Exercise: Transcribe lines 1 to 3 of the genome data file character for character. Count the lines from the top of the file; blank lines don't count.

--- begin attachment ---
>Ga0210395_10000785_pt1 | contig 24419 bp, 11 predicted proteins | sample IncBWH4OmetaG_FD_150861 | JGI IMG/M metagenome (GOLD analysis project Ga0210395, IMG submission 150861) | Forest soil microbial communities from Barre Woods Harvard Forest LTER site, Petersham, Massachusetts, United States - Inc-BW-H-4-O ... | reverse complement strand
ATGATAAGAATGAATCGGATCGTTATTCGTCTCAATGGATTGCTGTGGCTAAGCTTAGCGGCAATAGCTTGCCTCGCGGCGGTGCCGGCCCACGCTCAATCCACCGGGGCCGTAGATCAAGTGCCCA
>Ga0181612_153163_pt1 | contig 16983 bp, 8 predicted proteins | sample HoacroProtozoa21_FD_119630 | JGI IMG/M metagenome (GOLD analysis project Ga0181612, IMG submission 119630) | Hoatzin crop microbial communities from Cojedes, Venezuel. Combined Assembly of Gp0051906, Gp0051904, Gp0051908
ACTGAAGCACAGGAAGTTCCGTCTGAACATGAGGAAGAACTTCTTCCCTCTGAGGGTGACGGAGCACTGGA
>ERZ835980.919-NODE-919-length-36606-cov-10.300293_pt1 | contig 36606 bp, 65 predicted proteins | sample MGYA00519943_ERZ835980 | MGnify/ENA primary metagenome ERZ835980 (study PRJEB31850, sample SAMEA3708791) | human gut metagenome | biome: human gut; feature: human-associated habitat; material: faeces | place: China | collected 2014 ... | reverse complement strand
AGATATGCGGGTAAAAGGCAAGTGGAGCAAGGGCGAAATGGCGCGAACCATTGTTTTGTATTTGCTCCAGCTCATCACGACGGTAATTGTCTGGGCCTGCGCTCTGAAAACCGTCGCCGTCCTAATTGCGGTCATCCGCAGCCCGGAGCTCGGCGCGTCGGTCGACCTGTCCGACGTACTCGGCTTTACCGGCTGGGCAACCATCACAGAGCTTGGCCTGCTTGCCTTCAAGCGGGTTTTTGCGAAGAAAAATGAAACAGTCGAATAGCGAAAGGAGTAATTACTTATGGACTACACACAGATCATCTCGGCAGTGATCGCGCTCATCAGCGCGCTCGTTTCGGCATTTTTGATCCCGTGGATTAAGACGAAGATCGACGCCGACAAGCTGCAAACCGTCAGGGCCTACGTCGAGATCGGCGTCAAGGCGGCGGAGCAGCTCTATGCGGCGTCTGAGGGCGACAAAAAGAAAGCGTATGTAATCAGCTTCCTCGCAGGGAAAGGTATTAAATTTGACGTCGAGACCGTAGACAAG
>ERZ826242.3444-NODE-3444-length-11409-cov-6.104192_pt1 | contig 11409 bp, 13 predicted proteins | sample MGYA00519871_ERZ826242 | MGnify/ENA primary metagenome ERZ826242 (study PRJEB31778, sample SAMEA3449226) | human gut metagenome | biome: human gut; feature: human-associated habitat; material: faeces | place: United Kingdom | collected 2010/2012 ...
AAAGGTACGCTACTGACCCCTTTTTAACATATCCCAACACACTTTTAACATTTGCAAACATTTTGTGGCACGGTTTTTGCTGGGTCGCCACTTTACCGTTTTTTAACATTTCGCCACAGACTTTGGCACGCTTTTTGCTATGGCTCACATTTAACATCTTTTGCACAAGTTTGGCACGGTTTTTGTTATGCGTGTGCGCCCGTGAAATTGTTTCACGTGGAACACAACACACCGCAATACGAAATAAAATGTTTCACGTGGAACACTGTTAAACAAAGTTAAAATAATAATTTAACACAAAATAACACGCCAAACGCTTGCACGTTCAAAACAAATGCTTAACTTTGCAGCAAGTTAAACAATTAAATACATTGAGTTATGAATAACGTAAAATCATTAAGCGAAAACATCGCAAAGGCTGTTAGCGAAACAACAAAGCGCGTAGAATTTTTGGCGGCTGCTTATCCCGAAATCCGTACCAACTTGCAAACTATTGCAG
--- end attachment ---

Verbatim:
>Ga0210395_10000785_pt1 | contig 24419 bp, 11 predicted proteins | sample IncBWH4OmetaG_FD_150861 | JGI IMG/M metagenome (GOLD analysis project Ga0210395, IMG submission 150861) | Forest soil microbial communities from Barre Woods Harvard Forest LTER site, Petersham, Massachusetts, United States - Inc-BW-H-4-O ... | reverse complement strand
ATGATAAGAATGAATCGGATCGTTATTCGTCTCAATGGATTGCTGTGGCTAAGCTTAGCGGCAATAGCTTGCCTCGCGGCGGTGCCGGCCCACGCTCAATCCACCGGGGCCGTAGATCAAGTGCCCA
>Ga0181612_153163_pt1 | contig 16983 bp, 8 predicted proteins | sample HoacroProtozoa21_FD_119630 | JGI IMG/M metagenome (GOLD analysis project Ga0181612, IMG submission 119630) | Hoatzin crop microbial communities from Cojedes, Venezuel. Combined Assembly of Gp0051906, Gp0051904, Gp0051908